Transferring Your Financial Aid To Another College? Key Things To Know

June 13th, 2017

 

BY ALANA DOWNER

 

Planning on transferring schools? Whatever the reason for switching, there are a number of considerations you must attend to before you make the jump. Some people transfer academic programs thinking everything will get a lot easier. The idea of a better scenario can over shadow the ‘annoying’ aspects of transferring schools.

All students need to think about their student loans. Unlike credits, which can be carried across to a new educational institution, student loans cannot be transferred as easily, sometimes not at all. Due to this, students considering transferring must ensure their education can be funded at their new school. Furthermore, the transferring students need to take care of what they have already borrowed.

Can I transfer aid?

Student financial aid does not transfer directly between colleges. If you transfer, a new college will recalculate your eligibility from scratch based on the information on your FAFSA and the financial aid application.  You can find certain types of government aid that are portable, while campus-based aid is not. Furthermore, money awarded by the college itself will not transfer, understandably.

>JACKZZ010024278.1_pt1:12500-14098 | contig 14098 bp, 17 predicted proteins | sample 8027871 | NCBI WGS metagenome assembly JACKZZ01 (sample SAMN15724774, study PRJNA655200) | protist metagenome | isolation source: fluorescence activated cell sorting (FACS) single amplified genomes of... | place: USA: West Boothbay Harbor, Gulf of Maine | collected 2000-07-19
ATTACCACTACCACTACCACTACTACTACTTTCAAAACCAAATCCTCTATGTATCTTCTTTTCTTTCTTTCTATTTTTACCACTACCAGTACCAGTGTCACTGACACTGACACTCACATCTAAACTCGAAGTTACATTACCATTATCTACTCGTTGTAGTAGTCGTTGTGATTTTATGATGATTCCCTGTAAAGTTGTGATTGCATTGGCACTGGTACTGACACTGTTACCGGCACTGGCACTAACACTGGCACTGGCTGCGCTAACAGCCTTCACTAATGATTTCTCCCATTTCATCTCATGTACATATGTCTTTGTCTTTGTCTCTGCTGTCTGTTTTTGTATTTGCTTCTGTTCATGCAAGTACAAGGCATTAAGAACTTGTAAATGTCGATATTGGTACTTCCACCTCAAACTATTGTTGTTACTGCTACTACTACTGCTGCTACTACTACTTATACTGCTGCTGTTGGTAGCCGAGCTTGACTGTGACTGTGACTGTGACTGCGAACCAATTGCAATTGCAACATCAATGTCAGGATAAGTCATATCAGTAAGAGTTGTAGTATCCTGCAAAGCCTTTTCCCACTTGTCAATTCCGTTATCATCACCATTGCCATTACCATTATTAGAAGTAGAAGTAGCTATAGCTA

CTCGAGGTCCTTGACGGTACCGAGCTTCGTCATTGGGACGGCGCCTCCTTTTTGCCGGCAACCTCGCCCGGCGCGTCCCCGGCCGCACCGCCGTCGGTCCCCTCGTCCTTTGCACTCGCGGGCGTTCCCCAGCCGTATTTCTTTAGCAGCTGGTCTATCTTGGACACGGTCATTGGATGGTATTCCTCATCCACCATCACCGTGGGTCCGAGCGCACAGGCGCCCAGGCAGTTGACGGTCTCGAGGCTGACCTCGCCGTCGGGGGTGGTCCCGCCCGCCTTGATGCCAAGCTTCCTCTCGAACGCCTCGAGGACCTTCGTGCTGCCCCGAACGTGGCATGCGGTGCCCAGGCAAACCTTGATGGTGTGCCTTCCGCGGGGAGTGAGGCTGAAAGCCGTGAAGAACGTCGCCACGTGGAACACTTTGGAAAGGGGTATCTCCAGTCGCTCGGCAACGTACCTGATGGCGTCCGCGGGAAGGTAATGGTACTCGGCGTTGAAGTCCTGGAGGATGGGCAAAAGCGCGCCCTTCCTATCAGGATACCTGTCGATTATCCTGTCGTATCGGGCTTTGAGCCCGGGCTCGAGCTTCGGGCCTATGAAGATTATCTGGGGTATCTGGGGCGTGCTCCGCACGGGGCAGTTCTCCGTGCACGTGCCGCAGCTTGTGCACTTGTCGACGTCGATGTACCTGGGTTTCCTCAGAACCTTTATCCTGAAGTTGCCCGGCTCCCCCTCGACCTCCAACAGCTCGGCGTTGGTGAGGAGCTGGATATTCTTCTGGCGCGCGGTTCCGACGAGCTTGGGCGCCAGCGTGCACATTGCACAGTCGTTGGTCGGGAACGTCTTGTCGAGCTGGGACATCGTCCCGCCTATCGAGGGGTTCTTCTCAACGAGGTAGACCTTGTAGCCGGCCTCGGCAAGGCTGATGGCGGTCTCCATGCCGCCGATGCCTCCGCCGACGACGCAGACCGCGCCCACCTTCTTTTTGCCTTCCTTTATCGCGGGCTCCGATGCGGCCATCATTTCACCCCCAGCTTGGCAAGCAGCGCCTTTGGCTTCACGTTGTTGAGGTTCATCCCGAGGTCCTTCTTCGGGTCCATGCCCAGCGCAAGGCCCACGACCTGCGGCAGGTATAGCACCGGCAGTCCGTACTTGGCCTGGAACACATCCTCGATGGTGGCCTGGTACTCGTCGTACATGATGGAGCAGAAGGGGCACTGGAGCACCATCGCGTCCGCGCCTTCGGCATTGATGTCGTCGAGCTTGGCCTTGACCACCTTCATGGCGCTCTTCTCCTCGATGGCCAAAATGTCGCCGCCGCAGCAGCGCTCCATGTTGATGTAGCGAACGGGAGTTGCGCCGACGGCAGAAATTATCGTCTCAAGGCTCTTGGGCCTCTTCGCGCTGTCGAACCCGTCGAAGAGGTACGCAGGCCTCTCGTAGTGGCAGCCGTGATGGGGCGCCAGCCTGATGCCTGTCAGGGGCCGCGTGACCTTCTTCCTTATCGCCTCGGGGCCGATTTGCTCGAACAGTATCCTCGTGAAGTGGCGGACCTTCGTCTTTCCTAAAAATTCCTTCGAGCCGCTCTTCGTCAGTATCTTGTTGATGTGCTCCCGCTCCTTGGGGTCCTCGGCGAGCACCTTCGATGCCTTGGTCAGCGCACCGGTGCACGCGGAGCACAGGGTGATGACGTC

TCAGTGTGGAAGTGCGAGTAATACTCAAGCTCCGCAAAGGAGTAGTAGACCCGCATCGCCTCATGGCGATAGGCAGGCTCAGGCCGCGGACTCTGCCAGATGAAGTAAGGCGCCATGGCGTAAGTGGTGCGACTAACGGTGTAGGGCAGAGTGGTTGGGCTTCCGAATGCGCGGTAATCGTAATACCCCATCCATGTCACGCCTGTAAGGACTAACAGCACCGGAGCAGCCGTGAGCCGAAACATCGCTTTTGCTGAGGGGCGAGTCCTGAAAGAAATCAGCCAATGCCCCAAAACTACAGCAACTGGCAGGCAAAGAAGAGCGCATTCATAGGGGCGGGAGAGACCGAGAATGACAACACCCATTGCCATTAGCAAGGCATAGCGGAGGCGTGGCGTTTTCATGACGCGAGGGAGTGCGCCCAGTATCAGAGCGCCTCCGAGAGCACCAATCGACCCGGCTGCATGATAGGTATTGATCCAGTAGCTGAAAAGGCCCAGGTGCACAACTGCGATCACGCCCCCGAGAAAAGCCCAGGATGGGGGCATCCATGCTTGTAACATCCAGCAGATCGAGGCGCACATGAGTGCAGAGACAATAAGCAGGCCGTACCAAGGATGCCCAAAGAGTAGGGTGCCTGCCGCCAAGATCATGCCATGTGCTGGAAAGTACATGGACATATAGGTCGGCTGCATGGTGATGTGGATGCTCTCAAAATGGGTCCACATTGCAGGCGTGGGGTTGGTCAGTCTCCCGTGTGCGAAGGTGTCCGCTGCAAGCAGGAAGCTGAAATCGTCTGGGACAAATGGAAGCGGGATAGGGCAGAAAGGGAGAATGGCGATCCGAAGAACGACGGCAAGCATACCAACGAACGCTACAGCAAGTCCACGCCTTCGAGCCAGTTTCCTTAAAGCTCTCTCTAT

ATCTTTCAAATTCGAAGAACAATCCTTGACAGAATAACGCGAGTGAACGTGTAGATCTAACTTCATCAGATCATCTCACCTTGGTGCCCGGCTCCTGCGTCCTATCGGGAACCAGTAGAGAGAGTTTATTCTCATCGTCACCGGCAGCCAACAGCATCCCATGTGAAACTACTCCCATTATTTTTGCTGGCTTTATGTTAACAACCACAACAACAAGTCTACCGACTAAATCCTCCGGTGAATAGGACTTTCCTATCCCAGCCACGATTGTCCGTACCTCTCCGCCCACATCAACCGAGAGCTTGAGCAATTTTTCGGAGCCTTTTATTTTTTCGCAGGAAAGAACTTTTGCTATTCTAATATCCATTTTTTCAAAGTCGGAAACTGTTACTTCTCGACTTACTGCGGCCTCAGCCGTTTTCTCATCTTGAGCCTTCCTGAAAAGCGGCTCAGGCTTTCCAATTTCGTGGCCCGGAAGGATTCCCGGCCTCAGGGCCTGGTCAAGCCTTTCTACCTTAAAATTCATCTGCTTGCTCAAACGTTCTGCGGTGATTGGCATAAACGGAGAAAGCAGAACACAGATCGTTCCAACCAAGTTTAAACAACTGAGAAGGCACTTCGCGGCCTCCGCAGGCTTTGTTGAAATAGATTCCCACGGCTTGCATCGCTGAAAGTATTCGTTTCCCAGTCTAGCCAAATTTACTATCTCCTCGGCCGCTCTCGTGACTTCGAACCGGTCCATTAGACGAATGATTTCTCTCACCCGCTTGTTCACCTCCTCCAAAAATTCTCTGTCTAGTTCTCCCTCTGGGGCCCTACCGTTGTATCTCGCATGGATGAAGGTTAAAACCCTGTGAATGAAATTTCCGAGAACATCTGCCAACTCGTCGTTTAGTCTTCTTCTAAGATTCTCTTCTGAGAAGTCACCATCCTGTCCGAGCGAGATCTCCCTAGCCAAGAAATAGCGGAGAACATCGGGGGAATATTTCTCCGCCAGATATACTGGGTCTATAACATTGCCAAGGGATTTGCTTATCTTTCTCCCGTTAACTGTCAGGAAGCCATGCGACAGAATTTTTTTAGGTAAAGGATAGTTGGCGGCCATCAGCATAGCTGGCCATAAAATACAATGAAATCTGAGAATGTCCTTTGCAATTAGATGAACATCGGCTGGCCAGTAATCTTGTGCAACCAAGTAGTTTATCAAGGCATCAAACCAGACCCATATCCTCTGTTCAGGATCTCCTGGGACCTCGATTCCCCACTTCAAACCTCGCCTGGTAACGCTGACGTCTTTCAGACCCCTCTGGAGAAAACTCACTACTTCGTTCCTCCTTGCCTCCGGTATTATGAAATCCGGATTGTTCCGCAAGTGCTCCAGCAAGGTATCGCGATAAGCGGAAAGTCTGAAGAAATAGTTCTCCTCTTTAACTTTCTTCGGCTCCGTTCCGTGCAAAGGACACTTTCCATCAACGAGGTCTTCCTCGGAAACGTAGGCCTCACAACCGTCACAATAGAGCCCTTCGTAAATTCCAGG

It’s recommended that you keep your current college informed throughout this process, make sure they know your intent to change. In the worst-case scenario, you could end up owing money to your college due to return policy.

Resubmit Your FAFSA

Your Free Application for Federal Student Aid will have to be resubmitted to your new school. Transfer in the same year and you don’t have to redo the application, each year has its own FAFSA. You can resubmit the form you have already completed to your new school.

If you do resubmit the same application, your financial aid will likely be the very similar. You should also have no surprises when it comes to expected family contribution.

Expected family contribution is the minimum your school expects you to pay for one year of a child’s college. It will be expressed as a dollar figure and is calculated based on factors like family income, assets, number of people in a household and home equity.

 Will I get the same amount?